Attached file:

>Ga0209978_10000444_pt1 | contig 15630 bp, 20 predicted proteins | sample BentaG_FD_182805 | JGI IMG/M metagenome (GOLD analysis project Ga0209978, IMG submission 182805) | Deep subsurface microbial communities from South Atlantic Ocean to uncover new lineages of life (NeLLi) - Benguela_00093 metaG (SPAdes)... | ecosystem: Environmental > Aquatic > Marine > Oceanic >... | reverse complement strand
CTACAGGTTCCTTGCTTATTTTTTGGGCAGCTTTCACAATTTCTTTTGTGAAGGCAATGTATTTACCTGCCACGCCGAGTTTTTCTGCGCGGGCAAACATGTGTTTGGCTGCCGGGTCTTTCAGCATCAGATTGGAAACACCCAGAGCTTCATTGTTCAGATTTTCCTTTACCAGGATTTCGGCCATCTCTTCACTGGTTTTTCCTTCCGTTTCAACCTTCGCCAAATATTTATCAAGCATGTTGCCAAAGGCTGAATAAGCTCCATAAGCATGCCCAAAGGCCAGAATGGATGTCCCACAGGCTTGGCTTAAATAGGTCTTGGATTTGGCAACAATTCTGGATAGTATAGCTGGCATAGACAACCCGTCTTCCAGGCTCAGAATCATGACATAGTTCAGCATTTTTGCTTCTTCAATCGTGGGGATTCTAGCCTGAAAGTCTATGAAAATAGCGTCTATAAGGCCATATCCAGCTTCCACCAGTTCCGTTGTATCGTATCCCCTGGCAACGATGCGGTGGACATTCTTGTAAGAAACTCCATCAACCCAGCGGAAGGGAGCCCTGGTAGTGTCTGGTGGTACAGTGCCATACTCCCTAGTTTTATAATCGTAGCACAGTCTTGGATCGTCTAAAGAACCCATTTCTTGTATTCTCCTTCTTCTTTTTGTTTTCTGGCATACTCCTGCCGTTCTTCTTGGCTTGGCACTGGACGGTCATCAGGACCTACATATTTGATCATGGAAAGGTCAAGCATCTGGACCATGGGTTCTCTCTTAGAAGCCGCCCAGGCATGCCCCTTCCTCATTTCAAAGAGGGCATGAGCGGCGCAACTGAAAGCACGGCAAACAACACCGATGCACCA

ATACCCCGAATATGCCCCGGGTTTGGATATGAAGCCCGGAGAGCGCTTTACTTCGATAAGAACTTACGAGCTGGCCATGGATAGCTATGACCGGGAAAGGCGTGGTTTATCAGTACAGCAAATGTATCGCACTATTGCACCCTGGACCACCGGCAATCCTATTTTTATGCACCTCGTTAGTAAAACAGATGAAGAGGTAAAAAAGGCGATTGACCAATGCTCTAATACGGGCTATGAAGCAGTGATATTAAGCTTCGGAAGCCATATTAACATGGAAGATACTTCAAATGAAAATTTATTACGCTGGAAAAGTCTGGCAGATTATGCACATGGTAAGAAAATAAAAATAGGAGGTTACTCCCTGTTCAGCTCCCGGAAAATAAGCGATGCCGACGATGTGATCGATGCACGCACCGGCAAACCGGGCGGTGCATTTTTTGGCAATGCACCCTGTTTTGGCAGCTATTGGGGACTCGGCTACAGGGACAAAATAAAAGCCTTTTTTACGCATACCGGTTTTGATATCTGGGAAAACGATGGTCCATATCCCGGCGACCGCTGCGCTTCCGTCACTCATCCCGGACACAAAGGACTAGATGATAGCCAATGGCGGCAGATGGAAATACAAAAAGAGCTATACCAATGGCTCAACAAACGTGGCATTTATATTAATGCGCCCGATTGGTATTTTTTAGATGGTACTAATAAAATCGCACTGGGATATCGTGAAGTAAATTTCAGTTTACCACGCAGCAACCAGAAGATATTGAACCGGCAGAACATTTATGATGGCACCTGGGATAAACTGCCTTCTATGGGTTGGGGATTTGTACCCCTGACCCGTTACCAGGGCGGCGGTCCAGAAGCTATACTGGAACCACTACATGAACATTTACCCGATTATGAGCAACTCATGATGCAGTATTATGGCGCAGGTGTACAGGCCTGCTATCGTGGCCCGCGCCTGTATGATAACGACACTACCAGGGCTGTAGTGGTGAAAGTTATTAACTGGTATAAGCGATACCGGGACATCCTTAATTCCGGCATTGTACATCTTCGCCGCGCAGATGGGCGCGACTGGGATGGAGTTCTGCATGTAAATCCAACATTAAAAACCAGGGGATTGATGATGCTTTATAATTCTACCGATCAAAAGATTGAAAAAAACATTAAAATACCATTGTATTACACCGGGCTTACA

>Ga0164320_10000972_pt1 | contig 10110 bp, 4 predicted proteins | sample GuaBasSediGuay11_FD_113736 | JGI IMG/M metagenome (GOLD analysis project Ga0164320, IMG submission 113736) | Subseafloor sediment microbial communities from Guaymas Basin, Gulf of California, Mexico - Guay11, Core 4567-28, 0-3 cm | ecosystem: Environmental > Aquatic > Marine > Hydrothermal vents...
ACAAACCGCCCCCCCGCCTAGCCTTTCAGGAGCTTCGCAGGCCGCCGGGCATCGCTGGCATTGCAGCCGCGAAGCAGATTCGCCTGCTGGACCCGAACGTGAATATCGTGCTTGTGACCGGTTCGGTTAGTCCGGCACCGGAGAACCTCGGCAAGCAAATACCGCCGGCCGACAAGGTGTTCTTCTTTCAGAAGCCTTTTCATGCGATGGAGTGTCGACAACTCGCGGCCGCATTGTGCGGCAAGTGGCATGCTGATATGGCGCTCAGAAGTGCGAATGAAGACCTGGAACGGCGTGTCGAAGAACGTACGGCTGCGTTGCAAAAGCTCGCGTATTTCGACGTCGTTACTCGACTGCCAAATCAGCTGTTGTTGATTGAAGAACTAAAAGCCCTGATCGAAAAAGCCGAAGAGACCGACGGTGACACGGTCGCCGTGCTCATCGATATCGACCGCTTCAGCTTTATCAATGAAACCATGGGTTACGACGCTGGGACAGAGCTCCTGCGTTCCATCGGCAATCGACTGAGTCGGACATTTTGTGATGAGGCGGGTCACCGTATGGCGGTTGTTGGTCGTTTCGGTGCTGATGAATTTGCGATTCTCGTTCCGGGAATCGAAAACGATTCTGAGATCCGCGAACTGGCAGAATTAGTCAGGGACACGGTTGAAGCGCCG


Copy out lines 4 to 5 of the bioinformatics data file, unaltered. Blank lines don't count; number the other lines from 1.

>Ga0164320_10000972_pt1 | contig 10110 bp, 4 predicted proteins | sample GuaBasSediGuay11_FD_113736 | JGI IMG/M metagenome (GOLD analysis project Ga0164320, IMG submission 113736) | Subseafloor sediment microbial communities from Guaymas Basin, Gulf of California, Mexico - Guay11, Core 4567-28, 0-3 cm | ecosystem: Environmental > Aquatic > Marine > Hydrothermal vents...
ACAAACCGCCCCCCCGCCTAGCCTTTCAGGAGCTTCGCAGGCCGCCGGGCATCGCTGGCATTGCAGCCGCGAAGCAGATTCGCCTGCTGGACCCGAACGTGAATATCGTGCTTGTGACCGGTTCGGTTAGTCCGGCACCGGAGAACCTCGGCAAGCAAATACCGCCGGCCGACAAGGTGTTCTTCTTTCAGAAGCCTTTTCATGCGATGGAGTGTCGACAACTCGCGGCCGCATTGTGCGGCAAGTGGCATGCTGATATGGCGCTCAGAAGTGCGAATGAAGACCTGGAACGGCGTGTCGAAGAACGTACGGCTGCGTTGCAAAAGCTCGCGTATTTCGACGTCGTTACTCGACTGCCAAATCAGCTGTTGTTGATTGAAGAACTAAAAGCCCTGATCGAAAAAGCCGAAGAGACCGACGGTGACACGGTCGCCGTGCTCATCGATATCGACCGCTTCAGCTTTATCAATGAAACCATGGGTTACGACGCTGGGACAGAGCTCCTGCGTTCCATCGGCAATCGACTGAGTCGGACATTTTGTGATGAGGCGGGTCACCGTATGGCGGTTGTTGGTCGTTTCGGTGCTGATGAATTTGCGATTCTCGTTCCGGGAATCGAAAACGATTCTGAGATCCGCGAACTGGCAGAATTAGTCAGGGACACGGTTGAAGCGCCG